This issue of #MAR_bitesize considers the new power to require information from issuers, persons discharging managerial responsibilities within issuers (PDMRs), and persons closely associated to PDMRs under section 122A of FSMA.
New Market Abuse powers for the FCA
The Financial Services and Markets Act 2000 (Market Abuse) Regulations 2016
On 29 June 2016, the Government adopted the Financial Services and Markets Act 2000 (Market Abuse) Regulations 2016 (the "regulations"). This left negligible time for Parliamentary scrutiny before they came into force with the Market Abuse Regulation (EU) 596/2014 ("MAR") on 3 July 2016.
The purpose of the regulations was to amend UK law to ensure its compatibility with MAR, to give effect to those parts of MAR which required implementing legislation, and to ensure it is fully enforceable in the UK. The regulations amend the Financial Services and Markets Act 2000 (FSMA) and give the Financial Conduct Authority ("FCA") new powers to:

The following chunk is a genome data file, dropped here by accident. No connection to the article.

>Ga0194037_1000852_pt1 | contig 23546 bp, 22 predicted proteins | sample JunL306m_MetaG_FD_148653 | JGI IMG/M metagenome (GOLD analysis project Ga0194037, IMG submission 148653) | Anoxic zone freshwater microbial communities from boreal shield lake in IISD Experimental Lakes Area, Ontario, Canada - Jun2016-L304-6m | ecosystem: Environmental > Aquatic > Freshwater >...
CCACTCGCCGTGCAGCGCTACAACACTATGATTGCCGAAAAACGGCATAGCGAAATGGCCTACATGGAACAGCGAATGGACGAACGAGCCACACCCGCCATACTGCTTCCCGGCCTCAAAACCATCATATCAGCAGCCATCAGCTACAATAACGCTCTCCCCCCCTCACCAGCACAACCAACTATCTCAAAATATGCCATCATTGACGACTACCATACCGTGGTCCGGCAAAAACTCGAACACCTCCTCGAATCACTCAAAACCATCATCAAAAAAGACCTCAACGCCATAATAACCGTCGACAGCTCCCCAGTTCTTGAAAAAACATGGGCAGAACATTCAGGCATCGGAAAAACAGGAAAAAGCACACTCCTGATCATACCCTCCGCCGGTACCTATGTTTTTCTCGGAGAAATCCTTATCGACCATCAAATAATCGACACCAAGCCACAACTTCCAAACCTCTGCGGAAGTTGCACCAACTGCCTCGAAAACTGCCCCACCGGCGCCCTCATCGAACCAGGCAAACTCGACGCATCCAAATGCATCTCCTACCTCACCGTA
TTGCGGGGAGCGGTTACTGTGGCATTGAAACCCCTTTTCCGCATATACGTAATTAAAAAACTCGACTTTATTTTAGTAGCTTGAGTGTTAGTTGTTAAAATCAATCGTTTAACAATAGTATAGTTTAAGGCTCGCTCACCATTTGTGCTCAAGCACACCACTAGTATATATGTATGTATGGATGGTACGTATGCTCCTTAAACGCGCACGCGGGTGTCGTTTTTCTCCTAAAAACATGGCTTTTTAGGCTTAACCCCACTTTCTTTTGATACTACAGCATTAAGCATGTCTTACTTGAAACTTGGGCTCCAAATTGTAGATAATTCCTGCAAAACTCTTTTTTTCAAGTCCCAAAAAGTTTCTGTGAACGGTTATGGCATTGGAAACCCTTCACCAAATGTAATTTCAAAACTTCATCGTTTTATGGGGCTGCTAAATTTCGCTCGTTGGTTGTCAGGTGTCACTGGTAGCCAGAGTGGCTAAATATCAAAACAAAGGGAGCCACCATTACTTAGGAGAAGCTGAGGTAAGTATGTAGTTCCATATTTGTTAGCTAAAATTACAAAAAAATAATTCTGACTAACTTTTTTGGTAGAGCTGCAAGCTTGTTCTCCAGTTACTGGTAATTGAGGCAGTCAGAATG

require information from issuers and other persons;
compel the publication of information by issuers,
compel the publication of corrective statements by issuers and other persons;
suspend trading in financial instruments; and
impose penalties, prohibitions and suspensions or restrictions for contraventions of the market abuse regulation.
The Market Abuse Regulation (MAR) and the Criminal Sanctions (Market Abuse) Directive came into application in Europe on 3 July 2016. Various outstanding pieces of secondary legislation were published in the Official Journal shortly before then, and further material has emerged since 3 July. ESMA published final form guidelines in relation to delay in disclosure of inside information and market soundings and an updated MAR Q&A document on 13 July, and on 26 July, its final report on Draft Implementing Technical Standards on sanctions and measures under MAR. Further guidelines are expected later this year.
In our latest update, we discuss the implications of these developments, the secondary legislation under MAR and the changes made to the UK regulatory regime to accommodate it. We also look at some recent enforcement actions in a range of different jurisdictions.
Extra-territorial scope of MAR: impact on non-EU firms